Invercargill Work and Income office closed due to bomb threat, court told
An Invercargill student has been "let off" by a judge after threatening to blow up the city's Work and Income office.
Mitch Tame Kilkelly Hudson, 26, was home in Invercargill on July 25 when he rang Work and Income asking for financial support, a police summary of facts says.
He did not get the help he wanted and was abusive to the call taker, stating: "I'll blow yous all up."
Work and Income closed its Invercargill office until Hudson was located by police.
He told police he had been angry because he didn't get the help he wanted.
Duty lawyer Tanya McCullum said Hudson became frustrated because he was being sent "back and forwards" by Work and Income.
"He accepts this was inappropriate behaviour."
Judge Callaghan told Hudson he could not behave in such a manner in New Zealand and ordered him to come up for sentence within six months if called upon.
"You have been given a let off ... the ball's in your court."
The self confidence of a Southland Hospital security guard took a hit when he was punched by an extremely intoxicated patient in the emergency department.
Assailant Martin Delaney Trent pleaded guilty to a charge of assault at the hospital on July 24.
Police prosecutor sergeant Rob Mills said a hospital security guard had been asked to monitor Trent after he became aggressive towards hospital staff at the emergency department.
Trent called the security guard over to him and punched him in the rib cage and tried to punch him in the head.
He later punched the security guard again, Mills said.
Duty lawyer Tanya McCullum said Trent had a history of alcohol related offending and had admitted to an alcohol problem.
"He doesn't remember what happened, he was highly intoxicated."
The judge said the security guard was taken by surprise and received a cut lip and couldn't eat or sleep for a time after the assault.
"It affected his confidence."
He sentenced Trent to nine months supervision and ordered him to do any counselling as ordered by probation.
"It's important you do something about your alcohol problems."
A Southland teenager who is addicted to synthetic cannabis has been told to apologise to his grandmother.
Matuakore Rewai Taylor-Templeton, 19, admitted a charge of wilful damage and was sentenced to 9 months supervision and ordered to undertake treatment for his drug addiction as ordered.
Duty lawyer Tanya McCullum said Taylor-Templeton was addicted to synthetic cannabis.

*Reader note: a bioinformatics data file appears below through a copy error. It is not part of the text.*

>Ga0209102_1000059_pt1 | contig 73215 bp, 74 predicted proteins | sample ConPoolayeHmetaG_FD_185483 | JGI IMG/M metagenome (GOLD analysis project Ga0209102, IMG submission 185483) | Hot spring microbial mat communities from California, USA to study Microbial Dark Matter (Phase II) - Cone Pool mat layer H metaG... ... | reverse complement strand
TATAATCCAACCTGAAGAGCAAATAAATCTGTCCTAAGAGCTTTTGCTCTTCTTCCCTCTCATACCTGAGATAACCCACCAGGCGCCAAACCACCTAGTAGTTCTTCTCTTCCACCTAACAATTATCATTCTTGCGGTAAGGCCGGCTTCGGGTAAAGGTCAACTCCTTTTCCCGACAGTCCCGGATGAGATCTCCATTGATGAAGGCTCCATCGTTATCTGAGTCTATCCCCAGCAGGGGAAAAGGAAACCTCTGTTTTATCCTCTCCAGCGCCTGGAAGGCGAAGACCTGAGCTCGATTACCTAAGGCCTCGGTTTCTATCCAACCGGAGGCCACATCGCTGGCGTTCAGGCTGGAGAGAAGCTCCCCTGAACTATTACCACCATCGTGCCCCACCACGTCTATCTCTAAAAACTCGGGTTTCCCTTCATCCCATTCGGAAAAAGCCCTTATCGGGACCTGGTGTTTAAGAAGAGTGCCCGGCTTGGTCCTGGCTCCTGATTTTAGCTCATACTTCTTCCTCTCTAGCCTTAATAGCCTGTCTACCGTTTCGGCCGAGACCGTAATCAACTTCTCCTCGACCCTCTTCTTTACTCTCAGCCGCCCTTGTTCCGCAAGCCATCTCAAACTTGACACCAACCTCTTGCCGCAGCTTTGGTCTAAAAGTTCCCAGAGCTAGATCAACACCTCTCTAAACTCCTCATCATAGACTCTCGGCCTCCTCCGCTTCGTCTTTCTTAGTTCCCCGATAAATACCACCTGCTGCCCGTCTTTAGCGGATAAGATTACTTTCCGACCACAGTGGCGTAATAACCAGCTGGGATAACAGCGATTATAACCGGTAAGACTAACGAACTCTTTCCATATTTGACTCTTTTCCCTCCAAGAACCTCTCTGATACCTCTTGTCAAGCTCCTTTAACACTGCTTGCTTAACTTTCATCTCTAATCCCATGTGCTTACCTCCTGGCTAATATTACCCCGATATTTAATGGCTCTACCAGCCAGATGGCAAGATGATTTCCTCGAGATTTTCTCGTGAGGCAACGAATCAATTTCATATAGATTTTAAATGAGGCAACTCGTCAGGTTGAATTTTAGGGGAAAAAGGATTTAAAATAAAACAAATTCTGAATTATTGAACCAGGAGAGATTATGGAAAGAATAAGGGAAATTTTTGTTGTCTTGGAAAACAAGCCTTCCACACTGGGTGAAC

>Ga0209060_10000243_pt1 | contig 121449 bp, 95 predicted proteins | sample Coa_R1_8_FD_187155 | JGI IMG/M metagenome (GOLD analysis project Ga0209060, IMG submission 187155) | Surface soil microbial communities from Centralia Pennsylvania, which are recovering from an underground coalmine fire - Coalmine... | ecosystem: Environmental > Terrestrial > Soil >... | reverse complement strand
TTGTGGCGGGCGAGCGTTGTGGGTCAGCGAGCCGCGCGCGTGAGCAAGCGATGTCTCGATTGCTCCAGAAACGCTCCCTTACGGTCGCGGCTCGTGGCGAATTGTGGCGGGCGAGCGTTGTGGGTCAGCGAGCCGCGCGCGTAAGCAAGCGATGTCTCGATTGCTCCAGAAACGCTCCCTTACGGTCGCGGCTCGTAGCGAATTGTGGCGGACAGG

The teen is booked into a Christchurch treatment centre for "medical detox", the judge was told during the hearing.
Taylor-Templeton had asked his grandmother for money to buy cigarettes, but he became angry when she said she would buy them for him rather than give him the money.
She suspected he would use the money to buy synthetic cannabis.
He became angry and punched and kicked holes in walls of the house and smashed a television set.
He told police he had "gone a bit weird" when withdrawing from synthetic cannabis.
When sentencing the teen, the judge said: "Apologise to your grandmother as well."
Rural victims of a Southland burglar fear he will return to their properties to steal again.
Daniel Francis Woods was sentenced to 31 months' prison for six burglaries, receiving stolen property, unlawfully being in a building, operating a vehicle with sustained loss of traction, resisting police, assaulting police and breaching probation conditions.
He was ordered to pay $950 reparation to his victims.
Duty lawyer Tanya McCullum said the burglaries were of farm work shops in Southland and there had been no confrontations with any of the victims.
Woods had stolen tools from the farm sheds, such as chainsaws, McCullum said.
Judge Callaghan said the children of one of the rural victims believed the burglar would return and steal their own property.
Another victim's family felt "very uneasy" about being targets and another family burgled by Woods were worried they would be burgled again.
A Southland cleaner who stole medication drugs from one of his company's clients has been granted final name suppression.
The man applied for final name suppression and a discharge without conviction after admitting two charges of thieving the medication from a house he was cleaning at.
He told police he had an addiction to painkillers and had recently relapsed.
Judge Callaghan said employers were entitled to know the people they employed had not breached the trust of their customers, so he declined the man's application for a discharge without conviction.
However, the judge granted the man final name suppression, given he had suffered a breakdown, he was addressing his addiction and it would have an adverse effect on his children and the business he had worked for.
The man had resigned from his job, the judge said.
He sentenced the man to nine months supervision.
Daniel Philip Diack, sentenced to three months home detention, disqualified from driving for 16 months and ordered to pay $1798 reparation for receiving stolen property, 2x reckless driving, possessing a cannabis plant, 2x attempting to intimidate, failing to stop for police and failing to give his information.